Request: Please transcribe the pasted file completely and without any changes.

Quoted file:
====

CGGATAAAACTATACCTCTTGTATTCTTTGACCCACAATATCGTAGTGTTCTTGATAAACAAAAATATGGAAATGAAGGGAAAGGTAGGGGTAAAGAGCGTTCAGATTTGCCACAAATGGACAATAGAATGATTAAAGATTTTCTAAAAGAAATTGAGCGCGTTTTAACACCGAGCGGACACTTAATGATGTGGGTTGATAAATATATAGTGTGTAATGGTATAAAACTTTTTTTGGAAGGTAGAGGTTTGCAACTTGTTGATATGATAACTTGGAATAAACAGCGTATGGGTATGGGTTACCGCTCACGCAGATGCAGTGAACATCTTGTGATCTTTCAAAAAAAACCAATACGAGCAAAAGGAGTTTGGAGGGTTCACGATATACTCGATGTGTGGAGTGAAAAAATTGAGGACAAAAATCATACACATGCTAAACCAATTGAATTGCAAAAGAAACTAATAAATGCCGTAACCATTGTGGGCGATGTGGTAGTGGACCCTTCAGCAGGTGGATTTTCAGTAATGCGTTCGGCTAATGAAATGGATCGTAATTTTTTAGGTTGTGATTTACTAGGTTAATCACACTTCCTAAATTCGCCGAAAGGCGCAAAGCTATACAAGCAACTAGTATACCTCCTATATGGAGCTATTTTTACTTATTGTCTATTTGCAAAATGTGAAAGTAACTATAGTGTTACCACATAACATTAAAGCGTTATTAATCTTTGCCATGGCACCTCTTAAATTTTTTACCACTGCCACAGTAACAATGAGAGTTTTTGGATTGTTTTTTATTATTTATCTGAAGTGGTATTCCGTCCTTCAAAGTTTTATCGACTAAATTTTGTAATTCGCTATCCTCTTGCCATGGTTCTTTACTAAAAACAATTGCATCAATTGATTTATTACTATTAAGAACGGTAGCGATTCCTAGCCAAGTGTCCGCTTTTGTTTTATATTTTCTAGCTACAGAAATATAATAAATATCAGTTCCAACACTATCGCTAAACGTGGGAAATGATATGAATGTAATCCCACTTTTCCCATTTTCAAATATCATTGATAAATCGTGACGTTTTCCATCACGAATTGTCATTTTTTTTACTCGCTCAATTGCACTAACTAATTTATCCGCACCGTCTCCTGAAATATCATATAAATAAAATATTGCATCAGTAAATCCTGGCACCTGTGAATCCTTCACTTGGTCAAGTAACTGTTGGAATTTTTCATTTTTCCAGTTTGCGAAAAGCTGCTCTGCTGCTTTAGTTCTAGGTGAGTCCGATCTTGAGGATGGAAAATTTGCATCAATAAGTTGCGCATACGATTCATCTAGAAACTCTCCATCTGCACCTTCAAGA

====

CGGATAAAACTATACCTCTTGTATTCTTTGACCCACAATATCGTAGTGTTCTTGATAAACAAAAATATGGAAATGAAGGGAAAGGTAGGGGTAAAGAGCGTTCAGATTTGCCACAAATGGACAATAGAATGATTAAAGATTTTCTAAAAGAAATTGAGCGCGTTTTAACACCGAGCGGACACTTAATGATGTGGGTTGATAAATATATAGTGTGTAATGGTATAAAACTTTTTTTGGAAGGTAGAGGTTTGCAACTTGTTGATATGATAACTTGGAATAAACAGCGTATGGGTATGGGTTACCGCTCACGCAGATGCAGTGAACATCTTGTGATCTTTCAAAAAAAACCAATACGAGCAAAAGGAGTTTGGAGGGTTCACGATATACTCGATGTGTGGAGTGAAAAAATTGAGGACAAAAATCATACACATGCTAAACCAATTGAATTGCAAAAGAAACTAATAAATGCCGTAACCATTGTGGGCGATGTGGTAGTGGACCCTTCAGCAGGTGGATTTTCAGTAATGCGTTCGGCTAATGAAATGGATCGTAATTTTTTAGGTTGTGATTTACTAGGTTAATCACACTTCCTAAATTCGCCGAAAGGCGCAAAGCTATACAAGCAACTAGTATACCTCCTATATGGAGCTATTTTTACTTATTGTCTATTTGCAAAATGTGAAAGTAACTATAGTGTTACCACATAACATTAAAGCGTTATTAATCTTTGCCATGGCACCTCTTAAATTTTTTACCACTGCCACAGTAACAATGAGAGTTTTTGGATTGTTTTTTATTATTTATCTGAAGTGGTATTCCGTCCTTCAAAGTTTTATCGACTAAATTTTGTAATTCGCTATCCTCTTGCCATGGTTCTTTACTAAAAACAATTGCATCAATTGATTTATTACTATTAAGAACGGTAGCGATTCCTAGCCAAGTGTCCGCTTTTGTTTTATATTTTCTAGCTACAGAAATATAATAAATATCAGTTCCAACACTATCGCTAAACGTGGGAAATGATATGAATGTAATCCCACTTTTCCCATTTTCAAATATCATTGATAAATCGTGACGTTTTCCATCACGAATTGTCATTTTTTTTACTCGCTCAATTGCACTAACTAATTTATCCGCACCGTCTCCTGAAATATCATATAAATAAAATATTGCATCAGTAAATCCTGGCACCTGTGAATCCTTCACTTGGTCAAGTAACTGTTGGAATTTTTCATTTTTCCAGTTTGCGAAAAGCTGCTCTGCTGCTTTAGTTCTAGGTGAGTCCGATCTTGAGGATGGAAAATTTGCATCAATAAGTTGCGCATACGATTCATCTAGAAACTCTCCATCTGCACCTTCAAGA